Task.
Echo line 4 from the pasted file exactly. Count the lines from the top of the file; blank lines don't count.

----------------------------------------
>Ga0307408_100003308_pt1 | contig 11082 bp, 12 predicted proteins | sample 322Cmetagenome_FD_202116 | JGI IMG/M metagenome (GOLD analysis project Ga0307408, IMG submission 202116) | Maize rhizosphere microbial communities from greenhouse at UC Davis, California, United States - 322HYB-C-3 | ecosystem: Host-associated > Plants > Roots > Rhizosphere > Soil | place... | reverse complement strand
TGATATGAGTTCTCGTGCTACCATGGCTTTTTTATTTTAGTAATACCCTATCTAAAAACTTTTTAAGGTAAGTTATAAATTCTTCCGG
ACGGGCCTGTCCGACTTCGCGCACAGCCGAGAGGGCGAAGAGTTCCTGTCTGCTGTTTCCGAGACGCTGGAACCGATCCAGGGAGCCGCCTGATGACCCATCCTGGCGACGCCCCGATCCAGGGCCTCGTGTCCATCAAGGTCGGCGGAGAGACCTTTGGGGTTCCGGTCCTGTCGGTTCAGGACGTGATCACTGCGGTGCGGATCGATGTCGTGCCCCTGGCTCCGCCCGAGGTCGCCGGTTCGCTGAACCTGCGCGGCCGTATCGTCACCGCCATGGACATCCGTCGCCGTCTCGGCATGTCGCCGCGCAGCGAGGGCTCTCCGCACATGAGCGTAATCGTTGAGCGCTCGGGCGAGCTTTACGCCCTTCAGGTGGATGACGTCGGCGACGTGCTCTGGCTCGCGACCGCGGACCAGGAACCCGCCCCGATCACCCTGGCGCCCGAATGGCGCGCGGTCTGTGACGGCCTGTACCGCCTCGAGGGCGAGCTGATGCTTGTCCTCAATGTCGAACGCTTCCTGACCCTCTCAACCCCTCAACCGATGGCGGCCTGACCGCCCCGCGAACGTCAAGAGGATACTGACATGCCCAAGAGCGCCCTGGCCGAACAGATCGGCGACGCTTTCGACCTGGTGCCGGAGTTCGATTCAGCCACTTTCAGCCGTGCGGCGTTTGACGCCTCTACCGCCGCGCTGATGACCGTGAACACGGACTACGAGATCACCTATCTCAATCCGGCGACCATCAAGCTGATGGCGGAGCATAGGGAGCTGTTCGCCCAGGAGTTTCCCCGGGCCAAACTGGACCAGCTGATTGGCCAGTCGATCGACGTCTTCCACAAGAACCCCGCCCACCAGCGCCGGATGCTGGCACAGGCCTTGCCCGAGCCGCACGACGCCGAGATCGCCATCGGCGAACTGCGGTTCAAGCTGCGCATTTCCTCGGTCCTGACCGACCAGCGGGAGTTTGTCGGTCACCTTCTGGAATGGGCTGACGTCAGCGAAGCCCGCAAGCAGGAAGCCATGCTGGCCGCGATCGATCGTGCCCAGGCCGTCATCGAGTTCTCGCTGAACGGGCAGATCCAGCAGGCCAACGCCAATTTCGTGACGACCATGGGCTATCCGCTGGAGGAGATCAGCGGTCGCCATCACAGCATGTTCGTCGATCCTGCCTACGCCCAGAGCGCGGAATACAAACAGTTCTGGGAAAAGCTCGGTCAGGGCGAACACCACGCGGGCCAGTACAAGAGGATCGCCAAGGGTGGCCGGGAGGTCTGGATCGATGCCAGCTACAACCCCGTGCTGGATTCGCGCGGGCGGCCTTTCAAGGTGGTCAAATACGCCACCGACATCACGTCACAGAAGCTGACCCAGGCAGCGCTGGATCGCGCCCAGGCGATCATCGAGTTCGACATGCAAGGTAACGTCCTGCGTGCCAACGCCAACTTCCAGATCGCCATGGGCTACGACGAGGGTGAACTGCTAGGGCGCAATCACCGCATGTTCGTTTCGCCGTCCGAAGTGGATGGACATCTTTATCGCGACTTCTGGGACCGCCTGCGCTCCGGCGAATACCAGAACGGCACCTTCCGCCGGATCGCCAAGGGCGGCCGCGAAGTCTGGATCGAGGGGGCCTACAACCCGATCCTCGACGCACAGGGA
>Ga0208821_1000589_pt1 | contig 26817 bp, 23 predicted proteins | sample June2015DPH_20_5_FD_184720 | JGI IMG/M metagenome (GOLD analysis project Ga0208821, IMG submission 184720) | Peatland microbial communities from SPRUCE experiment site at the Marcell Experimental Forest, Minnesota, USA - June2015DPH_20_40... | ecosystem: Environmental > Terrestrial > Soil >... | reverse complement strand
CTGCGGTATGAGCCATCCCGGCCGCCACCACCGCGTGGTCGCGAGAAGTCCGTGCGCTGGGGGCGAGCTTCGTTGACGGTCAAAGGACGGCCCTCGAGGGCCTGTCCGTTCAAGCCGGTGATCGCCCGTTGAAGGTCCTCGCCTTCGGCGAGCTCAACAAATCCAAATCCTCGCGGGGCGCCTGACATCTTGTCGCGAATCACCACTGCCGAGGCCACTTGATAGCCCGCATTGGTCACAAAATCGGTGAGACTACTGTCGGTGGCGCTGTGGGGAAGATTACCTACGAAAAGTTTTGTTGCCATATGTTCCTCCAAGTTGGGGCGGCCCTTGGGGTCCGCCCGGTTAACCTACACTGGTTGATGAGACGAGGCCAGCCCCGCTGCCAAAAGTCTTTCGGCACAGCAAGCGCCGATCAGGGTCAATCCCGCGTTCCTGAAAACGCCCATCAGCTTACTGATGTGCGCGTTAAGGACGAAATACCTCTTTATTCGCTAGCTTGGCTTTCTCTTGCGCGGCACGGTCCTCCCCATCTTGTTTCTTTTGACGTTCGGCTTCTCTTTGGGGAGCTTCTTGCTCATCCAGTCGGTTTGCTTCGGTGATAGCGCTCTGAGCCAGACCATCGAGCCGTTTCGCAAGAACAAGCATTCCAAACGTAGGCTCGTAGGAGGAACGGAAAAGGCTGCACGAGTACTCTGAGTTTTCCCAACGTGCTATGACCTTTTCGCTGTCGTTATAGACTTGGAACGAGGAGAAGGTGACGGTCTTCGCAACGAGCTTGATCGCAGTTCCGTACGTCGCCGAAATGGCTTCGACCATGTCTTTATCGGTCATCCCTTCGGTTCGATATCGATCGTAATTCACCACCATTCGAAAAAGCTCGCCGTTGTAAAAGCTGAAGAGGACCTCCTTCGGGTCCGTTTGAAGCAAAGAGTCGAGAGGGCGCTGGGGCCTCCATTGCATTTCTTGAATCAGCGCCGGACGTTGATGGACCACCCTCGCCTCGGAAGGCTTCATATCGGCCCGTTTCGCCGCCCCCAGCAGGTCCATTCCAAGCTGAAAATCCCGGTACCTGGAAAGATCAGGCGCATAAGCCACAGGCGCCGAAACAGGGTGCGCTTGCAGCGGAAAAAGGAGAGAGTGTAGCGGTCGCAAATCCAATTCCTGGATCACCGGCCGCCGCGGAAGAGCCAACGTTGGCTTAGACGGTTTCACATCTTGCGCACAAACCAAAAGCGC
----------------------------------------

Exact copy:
>Ga0208821_1000589_pt1 | contig 26817 bp, 23 predicted proteins | sample June2015DPH_20_5_FD_184720 | JGI IMG/M metagenome (GOLD analysis project Ga0208821, IMG submission 184720) | Peatland microbial communities from SPRUCE experiment site at the Marcell Experimental Forest, Minnesota, USA - June2015DPH_20_40... | ecosystem: Environmental > Terrestrial > Soil >... | reverse complement strand